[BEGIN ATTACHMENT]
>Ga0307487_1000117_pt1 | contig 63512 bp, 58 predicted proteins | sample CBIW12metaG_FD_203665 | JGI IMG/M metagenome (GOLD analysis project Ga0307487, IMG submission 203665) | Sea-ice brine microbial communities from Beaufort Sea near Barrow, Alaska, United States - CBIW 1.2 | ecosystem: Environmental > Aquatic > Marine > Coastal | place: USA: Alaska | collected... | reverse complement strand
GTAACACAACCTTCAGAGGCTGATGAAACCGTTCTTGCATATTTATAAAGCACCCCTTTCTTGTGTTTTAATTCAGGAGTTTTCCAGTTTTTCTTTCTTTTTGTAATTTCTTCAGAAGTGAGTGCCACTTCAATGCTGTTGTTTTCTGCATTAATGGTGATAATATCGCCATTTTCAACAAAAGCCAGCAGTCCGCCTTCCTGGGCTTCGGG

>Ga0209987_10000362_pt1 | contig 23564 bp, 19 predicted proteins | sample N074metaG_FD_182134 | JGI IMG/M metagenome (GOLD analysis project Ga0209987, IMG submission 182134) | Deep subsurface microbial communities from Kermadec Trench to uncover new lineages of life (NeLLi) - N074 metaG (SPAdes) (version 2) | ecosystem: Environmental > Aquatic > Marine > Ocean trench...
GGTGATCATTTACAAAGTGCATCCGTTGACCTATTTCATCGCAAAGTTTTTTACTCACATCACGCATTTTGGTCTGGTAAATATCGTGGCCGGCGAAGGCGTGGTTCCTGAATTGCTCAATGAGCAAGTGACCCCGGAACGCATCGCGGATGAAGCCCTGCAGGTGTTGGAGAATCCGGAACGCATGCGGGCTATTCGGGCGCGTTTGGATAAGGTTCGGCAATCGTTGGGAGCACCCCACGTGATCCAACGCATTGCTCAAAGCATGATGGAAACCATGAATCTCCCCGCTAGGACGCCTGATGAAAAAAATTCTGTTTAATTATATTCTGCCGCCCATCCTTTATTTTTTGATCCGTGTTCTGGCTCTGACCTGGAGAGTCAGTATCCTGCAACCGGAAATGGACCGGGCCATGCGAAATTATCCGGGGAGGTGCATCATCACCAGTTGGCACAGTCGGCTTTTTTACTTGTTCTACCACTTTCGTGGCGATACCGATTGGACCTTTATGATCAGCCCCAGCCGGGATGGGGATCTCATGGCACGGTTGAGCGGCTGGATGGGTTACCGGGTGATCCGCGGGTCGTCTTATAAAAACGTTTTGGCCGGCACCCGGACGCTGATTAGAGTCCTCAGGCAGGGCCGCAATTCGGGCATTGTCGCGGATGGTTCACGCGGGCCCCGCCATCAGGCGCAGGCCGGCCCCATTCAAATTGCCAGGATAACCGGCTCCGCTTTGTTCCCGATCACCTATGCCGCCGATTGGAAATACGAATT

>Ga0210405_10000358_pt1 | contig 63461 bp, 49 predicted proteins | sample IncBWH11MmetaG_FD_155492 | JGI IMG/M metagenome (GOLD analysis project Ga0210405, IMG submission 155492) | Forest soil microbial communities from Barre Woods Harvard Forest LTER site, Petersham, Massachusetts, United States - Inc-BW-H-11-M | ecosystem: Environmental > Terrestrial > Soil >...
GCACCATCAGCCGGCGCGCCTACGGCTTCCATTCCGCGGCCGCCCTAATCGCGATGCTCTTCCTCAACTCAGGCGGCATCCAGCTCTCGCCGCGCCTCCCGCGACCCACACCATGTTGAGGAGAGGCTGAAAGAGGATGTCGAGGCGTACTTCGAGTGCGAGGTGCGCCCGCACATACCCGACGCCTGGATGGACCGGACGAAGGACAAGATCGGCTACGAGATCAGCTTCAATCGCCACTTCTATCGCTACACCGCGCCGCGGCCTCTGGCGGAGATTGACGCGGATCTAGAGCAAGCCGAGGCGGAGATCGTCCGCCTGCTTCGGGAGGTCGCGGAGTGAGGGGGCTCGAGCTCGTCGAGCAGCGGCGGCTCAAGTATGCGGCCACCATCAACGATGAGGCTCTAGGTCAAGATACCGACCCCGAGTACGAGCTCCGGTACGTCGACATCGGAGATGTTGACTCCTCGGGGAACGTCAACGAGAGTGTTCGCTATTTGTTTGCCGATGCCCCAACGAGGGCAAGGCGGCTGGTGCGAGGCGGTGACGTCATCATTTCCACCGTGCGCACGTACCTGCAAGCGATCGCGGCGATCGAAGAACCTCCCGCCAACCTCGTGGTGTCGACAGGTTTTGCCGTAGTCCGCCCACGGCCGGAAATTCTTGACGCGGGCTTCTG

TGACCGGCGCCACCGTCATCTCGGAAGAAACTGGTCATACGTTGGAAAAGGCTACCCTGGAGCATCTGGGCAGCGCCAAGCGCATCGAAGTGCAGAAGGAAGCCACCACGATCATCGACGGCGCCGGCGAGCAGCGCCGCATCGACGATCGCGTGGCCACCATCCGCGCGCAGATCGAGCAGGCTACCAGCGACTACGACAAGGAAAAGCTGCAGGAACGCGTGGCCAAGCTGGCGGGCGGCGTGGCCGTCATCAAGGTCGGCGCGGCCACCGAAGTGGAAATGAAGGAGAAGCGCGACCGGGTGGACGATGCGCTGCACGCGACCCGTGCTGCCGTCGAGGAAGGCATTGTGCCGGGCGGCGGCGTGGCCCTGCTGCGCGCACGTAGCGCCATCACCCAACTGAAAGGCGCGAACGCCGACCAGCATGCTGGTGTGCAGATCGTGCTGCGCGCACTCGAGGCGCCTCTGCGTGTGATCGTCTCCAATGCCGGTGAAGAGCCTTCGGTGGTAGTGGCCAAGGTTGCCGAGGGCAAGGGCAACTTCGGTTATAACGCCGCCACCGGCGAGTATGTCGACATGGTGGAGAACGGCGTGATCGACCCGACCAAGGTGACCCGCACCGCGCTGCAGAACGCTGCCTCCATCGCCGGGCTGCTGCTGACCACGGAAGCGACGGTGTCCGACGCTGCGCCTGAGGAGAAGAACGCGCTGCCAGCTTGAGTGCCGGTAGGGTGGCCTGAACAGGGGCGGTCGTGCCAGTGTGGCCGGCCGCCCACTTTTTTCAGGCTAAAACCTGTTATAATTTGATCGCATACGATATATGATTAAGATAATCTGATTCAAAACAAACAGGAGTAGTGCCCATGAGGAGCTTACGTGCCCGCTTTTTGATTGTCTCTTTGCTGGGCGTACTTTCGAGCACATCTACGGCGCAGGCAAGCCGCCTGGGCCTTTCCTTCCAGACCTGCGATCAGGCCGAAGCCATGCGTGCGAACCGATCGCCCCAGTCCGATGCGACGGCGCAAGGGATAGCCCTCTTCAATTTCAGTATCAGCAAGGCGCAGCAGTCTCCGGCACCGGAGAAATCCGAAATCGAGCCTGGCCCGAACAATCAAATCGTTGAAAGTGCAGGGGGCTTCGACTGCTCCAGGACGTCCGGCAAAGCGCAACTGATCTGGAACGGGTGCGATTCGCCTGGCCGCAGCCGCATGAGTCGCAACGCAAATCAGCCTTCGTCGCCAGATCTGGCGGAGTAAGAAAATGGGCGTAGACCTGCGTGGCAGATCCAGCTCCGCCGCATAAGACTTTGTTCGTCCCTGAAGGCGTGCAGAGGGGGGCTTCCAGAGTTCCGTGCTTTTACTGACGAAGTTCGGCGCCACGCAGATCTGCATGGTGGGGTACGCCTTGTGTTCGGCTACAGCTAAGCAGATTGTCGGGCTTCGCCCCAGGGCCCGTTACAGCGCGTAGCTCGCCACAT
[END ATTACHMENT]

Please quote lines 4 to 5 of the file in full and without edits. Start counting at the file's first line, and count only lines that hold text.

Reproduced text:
GGTGATCATTTACAAAGTGCATCCGTTGACCTATTTCATCGCAAAGTTTTTTACTCACATCACGCATTTTGGTCTGGTAAATATCGTGGCCGGCGAAGGCGTGGTTCCTGAATTGCTCAATGAGCAAGTGACCCCGGAACGCATCGCGGATGAAGCCCTGCAGGTGTTGGAGAATCCGGAACGCATGCGGGCTATTCGGGCGCGTTTGGATAAGGTTCGGCAATCGTTGGGAGCACCCCACGTGATCCAACGCATTGCTCAAAGCATGATGGAAACCATGAATCTCCCCGCTAGGACGCCTGATGAAAAAAATTCTGTTTAATTATATTCTGCCGCCCATCCTTTATTTTTTGATCCGTGTTCTGGCTCTGACCTGGAGAGTCAGTATCCTGCAACCGGAAATGGACCGGGCCATGCGAAATTATCCGGGGAGGTGCATCATCACCAGTTGGCACAGTCGGCTTTTTTACTTGTTCTACCACTTTCGTGGCGATACCGATTGGACCTTTATGATCAGCCCCAGCCGGGATGGGGATCTCATGGCACGGTTGAGCGGCTGGATGGGTTACCGGGTGATCCGCGGGTCGTCTTATAAAAACGTTTTGGCCGGCACCCGGACGCTGATTAGAGTCCTCAGGCAGGGCCGCAATTCGGGCATTGTCGCGGATGGTTCACGCGGGCCCCGCCATCAGGCGCAGGCCGGCCCCATTCAAATTGCCAGGATAACCGGCTCCGCTTTGTTCCCGATCACCTATGCCGCCGATTGGAAATACGAATT

>Ga0210405_10000358_pt1 | contig 63461 bp, 49 predicted proteins | sample IncBWH11MmetaG_FD_155492 | JGI IMG/M metagenome (GOLD analysis project Ga0210405, IMG submission 155492) | Forest soil microbial communities from Barre Woods Harvard Forest LTER site, Petersham, Massachusetts, United States - Inc-BW-H-11-M | ecosystem: Environmental > Terrestrial > Soil >...